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MSHA: Miner death result of working in unsafe spot, poor training

CHARLESTON, W.Va. — The March 7 death of a mine operator at a Greenbrier County mine was the result of the victim being in an unsafe location and the poor training he received.

The U.S. Mine Safety and Health Administration on Thursday released its final report on the death of 38-year-old Adam DeBoard, who worked at the Blue Knob Surface Mine.

According to the report, DeBoard was helping other miners remove the underground components of a highwall mining machine in the Sewell A. Seam near Rupert. His head became caught between a push beam that was being removed and a stationary metal support post.

Wade Nichols, the foreman and operation, saw DeBoard fall and pressed the emergency stop button to the machine.

Authorities responded to the scene; DeBoard died and his body was transported to Greenbrier Valley Medical Center.

Investigators reported that before his death, DeBoard was standing in a small metal section between the second level of the machine and steps to the ground, which was common practice at the mine.

“The small section where the victim was standing was not intended to be a work area because of the proximity of the moving push beams,” the report said. “Each push beam was moving approximately 12 to 18 inches in front of the victim as it was raised, moved horizontally, and lowered by the cradle/hoist to the holder.”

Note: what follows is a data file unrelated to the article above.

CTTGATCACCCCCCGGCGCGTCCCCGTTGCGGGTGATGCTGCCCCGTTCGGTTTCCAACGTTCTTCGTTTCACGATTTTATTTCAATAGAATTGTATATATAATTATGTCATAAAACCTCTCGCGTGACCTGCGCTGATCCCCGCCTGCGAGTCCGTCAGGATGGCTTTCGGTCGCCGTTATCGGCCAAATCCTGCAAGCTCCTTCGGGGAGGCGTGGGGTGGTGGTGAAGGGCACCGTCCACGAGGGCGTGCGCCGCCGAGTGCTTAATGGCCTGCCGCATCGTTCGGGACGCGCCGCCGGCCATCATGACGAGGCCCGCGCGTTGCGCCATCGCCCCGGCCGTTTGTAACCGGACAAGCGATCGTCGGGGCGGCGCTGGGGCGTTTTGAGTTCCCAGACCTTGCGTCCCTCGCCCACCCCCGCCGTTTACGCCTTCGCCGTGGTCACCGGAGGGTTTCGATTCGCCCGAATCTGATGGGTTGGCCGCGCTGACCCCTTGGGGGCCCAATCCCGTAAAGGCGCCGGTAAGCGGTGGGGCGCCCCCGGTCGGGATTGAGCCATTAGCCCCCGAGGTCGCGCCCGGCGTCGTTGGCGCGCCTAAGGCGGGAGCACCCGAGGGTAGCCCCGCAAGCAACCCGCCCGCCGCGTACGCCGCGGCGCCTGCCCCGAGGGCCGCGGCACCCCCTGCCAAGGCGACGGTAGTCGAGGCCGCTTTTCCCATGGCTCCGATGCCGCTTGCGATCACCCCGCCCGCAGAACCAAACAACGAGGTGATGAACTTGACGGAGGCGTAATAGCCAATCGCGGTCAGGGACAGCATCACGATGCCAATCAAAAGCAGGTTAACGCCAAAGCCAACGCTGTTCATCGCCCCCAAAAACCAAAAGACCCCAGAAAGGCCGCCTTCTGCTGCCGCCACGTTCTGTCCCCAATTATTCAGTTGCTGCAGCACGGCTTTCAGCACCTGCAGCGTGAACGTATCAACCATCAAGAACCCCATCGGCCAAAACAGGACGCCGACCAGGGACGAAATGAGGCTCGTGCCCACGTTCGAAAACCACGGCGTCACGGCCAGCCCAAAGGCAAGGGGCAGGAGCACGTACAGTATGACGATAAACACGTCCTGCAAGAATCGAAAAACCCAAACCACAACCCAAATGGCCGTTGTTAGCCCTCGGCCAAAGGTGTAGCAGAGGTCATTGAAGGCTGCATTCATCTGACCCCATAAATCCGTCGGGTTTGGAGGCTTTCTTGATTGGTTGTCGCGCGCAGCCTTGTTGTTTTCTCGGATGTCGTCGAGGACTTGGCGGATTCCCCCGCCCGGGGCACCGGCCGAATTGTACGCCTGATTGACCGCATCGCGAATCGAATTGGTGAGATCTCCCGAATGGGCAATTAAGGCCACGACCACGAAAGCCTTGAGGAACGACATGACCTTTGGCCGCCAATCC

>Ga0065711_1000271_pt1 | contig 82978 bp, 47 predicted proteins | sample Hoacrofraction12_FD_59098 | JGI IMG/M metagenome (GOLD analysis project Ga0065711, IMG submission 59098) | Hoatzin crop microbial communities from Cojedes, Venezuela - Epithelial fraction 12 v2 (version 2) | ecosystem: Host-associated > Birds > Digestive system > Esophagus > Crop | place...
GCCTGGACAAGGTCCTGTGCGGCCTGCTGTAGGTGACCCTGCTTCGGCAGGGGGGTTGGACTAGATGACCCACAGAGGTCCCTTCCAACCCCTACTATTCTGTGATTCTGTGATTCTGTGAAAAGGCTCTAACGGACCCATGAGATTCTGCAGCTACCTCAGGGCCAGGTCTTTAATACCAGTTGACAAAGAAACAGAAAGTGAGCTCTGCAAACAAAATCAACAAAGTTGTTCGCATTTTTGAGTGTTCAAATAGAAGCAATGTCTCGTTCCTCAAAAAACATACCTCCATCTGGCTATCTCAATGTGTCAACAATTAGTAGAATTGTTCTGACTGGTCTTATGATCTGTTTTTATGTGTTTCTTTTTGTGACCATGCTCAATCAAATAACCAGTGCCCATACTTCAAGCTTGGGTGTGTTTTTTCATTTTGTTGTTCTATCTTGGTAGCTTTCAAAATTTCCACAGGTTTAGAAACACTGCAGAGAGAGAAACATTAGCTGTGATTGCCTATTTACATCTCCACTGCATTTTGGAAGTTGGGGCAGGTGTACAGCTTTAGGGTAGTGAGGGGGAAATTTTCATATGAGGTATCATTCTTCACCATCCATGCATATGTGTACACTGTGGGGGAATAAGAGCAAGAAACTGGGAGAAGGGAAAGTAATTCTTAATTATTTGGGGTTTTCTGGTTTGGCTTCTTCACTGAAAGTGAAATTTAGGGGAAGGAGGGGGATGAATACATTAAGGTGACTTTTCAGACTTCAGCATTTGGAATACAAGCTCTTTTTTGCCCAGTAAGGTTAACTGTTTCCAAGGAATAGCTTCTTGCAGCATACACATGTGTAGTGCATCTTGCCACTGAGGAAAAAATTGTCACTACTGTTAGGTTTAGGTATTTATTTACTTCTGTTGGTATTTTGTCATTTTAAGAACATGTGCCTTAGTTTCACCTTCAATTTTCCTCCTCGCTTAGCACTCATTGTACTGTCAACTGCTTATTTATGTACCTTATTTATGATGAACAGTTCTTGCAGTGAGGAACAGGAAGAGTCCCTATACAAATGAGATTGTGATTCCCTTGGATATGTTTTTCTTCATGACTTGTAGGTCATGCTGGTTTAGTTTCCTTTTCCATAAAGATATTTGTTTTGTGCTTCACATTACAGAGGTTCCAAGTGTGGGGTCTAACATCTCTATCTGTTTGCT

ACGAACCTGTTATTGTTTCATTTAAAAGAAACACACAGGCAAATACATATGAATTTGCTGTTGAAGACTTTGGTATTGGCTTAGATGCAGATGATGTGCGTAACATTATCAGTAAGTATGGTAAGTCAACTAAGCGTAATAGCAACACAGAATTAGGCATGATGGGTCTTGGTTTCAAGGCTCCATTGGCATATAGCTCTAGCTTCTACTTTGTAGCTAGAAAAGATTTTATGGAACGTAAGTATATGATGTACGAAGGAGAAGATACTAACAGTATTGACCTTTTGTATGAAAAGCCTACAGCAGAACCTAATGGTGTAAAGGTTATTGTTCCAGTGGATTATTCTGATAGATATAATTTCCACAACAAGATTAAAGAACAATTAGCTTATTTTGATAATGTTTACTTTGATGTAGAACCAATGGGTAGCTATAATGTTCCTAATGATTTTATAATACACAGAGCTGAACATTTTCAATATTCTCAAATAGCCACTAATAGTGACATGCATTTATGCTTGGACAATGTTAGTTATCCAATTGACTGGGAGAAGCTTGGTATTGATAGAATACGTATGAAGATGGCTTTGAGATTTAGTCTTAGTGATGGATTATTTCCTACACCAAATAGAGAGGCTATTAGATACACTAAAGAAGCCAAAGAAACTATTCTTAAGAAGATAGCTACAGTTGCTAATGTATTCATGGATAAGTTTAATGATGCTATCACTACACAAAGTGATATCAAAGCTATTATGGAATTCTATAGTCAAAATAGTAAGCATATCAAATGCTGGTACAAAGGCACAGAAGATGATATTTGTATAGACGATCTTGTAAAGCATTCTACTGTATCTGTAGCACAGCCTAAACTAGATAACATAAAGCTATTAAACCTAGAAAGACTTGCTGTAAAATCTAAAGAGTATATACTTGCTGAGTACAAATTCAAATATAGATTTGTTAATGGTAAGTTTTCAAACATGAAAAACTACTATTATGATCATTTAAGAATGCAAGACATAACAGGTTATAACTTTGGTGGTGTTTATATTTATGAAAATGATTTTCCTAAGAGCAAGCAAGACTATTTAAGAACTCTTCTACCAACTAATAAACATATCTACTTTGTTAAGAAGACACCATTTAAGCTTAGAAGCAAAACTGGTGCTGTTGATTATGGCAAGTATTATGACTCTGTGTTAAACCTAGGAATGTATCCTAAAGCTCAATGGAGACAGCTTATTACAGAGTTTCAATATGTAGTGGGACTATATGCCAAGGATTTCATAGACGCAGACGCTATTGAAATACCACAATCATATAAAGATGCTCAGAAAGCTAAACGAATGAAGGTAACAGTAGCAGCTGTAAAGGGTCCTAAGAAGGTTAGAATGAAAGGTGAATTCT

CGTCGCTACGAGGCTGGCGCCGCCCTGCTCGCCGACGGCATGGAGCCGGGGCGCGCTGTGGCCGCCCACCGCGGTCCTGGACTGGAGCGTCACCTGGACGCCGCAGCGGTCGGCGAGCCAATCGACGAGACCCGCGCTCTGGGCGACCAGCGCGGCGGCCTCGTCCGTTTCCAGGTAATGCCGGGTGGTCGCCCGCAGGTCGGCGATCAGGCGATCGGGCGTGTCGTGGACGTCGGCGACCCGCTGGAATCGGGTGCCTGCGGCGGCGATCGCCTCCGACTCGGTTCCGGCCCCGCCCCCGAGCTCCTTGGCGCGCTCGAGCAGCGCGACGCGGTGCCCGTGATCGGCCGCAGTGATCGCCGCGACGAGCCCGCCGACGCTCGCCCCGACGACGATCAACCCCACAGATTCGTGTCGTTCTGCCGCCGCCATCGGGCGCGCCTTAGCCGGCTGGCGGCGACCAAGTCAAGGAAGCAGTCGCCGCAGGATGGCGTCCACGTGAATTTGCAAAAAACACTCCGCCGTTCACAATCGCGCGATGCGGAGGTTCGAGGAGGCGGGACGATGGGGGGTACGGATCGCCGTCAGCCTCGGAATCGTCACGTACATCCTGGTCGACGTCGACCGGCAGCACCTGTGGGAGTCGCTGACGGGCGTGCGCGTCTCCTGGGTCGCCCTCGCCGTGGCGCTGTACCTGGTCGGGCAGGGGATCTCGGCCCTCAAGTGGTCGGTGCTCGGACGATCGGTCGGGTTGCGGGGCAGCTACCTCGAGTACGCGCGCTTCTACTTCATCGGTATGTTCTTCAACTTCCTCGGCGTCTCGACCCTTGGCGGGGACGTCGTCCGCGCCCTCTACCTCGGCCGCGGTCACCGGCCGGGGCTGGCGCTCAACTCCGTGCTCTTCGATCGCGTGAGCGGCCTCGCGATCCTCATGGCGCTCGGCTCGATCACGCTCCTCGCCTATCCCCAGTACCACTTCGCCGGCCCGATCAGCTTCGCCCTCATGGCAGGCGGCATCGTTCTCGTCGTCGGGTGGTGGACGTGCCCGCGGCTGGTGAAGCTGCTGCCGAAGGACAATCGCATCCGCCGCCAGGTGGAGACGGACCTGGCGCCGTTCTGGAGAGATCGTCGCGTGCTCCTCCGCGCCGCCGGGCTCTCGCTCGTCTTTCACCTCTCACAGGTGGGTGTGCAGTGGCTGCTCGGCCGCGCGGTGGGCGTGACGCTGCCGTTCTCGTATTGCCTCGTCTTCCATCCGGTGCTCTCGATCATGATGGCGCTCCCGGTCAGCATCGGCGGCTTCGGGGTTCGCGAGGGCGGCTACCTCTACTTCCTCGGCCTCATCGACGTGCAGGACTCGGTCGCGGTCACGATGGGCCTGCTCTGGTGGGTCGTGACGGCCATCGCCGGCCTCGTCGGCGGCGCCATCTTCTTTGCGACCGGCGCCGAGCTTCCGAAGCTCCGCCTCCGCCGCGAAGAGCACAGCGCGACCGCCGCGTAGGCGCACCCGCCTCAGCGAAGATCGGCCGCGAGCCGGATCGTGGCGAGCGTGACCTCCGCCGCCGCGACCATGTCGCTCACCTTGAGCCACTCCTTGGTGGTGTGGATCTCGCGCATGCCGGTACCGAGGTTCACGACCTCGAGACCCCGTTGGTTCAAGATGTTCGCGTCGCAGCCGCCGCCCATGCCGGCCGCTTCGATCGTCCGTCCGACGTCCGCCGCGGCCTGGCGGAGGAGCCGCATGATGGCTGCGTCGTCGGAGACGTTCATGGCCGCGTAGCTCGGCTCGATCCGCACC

The report noted Nichols and other miners knew the victim was standing in that location and they believed the area was safe. MSHA said DeBoard should have waited on the platform.

“If positioned on the platform, each push beam removed would be moved away from the victim. After the push beam was placed in the holder, the victim could have shoveled the mud. The victim would have then returned to the platform before the highwall mining machine operator extended the power head to connect to the next beam to be removed,” it stated.

DeBoard, who began working as a mine operator in May 2017, received task training on the highwall mining machine in May 2018. The training did not address the spot where DeBoard was standing before his death.

“The accident occurred because the mine operator did not identify the location of the accident as a pinch area and did not train the victim to avoid the pinch area,” MSHA concluded.

South Fork Coal Company operates the highwall mining machine.

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